Hank Waddles: I'm really looking forward to that. The Cardinal defense did well against Washington State and their pass-heavy offense, so I'm sure they'll be up for the challenge. I think this matchup will decide the game, since I feel pretty good about Stanford's prospects on offense. Defensive end Henry Anderson is coming off the best game of his career, so I'm sure he's ready to back that up with another great effort in his final Big Game. If he can get after Jared Goff and come up with a couple sacks and force some mistakes, I think it could be a long day for the Cal offense.
9. Cal's defense versus Stanford's offense should cause John Heisman to roll over in his grave! How do you see that battle turning out?
Jack Blanchat: The Cardinal has had some success moving the ball against teams with bad defenses - Oregon State and Washington State, specifically - so I would expect Stanford to be able to do that again on Saturday. (Compared to most weeks, they may even look like the Greatest Show on Turf.) I'd probably expect the Cardinal to score right around 30 points.
Nick Dempsey: I don't know, when Stanford's offense is on the field I normally use that time to get another beer, use the restroom, or finish up some paperwork. But seriously, it is going to be ugly. Hogan and the Stanford offense have shown that they can move the ball well against bad defenses (I know huge bragging rights!). Right now, the Stanford offense is bad, but the Cal defense is worse so I give the advantage to Stanford in this matchup.
Hank Waddles: . As I said above, I think (or maybe I just hope) that the Stanford offense will come alive a bit on Saturday. Stanford's running game showed some signs of life against Utah's stingy defense, so I feel like there's at least a little bit of momentum building there. If things go well, the Cardinal might even be able to produce its first 100-yard rusher of the season. If the offensive line can protect Kevin Hogan, I think he'll also be effective. It won't be like last year's demolition, but it should be better than we've been used to seeing recently.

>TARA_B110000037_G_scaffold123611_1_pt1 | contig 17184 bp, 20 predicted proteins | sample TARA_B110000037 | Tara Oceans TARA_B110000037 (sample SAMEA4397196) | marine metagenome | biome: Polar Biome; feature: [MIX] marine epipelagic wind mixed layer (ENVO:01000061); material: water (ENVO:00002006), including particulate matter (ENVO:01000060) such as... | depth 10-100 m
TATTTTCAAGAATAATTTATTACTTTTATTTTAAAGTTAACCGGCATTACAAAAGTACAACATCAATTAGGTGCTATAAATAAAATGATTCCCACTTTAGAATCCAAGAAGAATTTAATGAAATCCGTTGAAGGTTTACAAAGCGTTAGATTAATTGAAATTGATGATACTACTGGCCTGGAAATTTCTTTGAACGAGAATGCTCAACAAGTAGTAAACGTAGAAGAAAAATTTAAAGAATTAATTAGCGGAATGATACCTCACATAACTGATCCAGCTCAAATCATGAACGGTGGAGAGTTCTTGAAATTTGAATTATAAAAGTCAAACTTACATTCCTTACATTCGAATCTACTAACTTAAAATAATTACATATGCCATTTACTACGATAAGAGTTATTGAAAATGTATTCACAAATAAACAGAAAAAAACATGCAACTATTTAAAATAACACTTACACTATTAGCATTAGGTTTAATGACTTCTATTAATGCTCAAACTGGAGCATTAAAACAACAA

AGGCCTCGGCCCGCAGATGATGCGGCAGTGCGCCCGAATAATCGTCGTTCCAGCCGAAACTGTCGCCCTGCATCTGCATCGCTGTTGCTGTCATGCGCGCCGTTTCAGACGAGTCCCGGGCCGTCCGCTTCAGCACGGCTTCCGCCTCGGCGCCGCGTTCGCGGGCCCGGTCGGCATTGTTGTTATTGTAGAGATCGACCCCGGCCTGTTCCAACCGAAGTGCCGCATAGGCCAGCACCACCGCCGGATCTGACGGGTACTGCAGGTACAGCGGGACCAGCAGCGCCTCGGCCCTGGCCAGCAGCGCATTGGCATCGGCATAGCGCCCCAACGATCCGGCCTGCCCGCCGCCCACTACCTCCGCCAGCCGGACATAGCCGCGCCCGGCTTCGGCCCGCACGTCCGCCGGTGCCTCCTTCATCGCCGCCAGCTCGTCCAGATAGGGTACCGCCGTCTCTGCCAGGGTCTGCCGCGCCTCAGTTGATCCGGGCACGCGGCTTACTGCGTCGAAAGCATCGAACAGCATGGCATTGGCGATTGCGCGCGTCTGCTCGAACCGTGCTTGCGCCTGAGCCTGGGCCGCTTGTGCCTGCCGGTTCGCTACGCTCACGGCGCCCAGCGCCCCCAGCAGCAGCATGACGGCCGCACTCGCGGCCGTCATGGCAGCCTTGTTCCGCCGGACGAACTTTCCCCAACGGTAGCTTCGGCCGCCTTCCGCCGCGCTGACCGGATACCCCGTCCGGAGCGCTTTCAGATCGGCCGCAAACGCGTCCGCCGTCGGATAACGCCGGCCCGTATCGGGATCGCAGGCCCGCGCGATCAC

10. Who do you want to punch in the face?
Jack Blanchat: Man, I don't know. I practice peace and nonviolence in every aspect of my life. Namaste.
Nick Dempsey: Haha, well, no one. David Shaw's play calling however is enraging. On more than a few times I have wondered why Shaw doesn't just send the field goal unit out as soon as we cross the other team's 35 yard line.
Hank Waddles: Who should I punch in the face? How about the next guy who asks me about Stanford's attendance?
Mark DeVaughn: I've given this some careful thought. Mike Silver came to mind, but I pity anybody who predicted, in 2011 no less, Jeff Tedford would soon take Cal to the Rose Bowl. Oops! And dude, get over it: Blame the guys and gals with the AP Poll votes, not Mack Brown, for Cal missing out on the Rose Bowl in 2004. But Mikey deserves a nice pie in the face, not a punch.
No, the mugs just begging for a punch belong to Lew Wolff and John Fisher. I've about had it with the Oakland A's slumlord billionaire owners. Since 2000, the A's have achieved success sports franchises could never imagine. Yet what have they won? Zip! These owners cry poor, alienate fans and force the hand of the GM, all the while trying to move the club to San Jose. A Charlie Brown team with Lucy is the owner's box is no recipe for a championship. The last time the A's had competent ownership (the Haas family, forever connected to Cal-Berkeley), they won the World Series. Count me among Oakland fans who remembers those days well. We didn't land on Mount Davis. Mount Davis landed on us. I need a beer.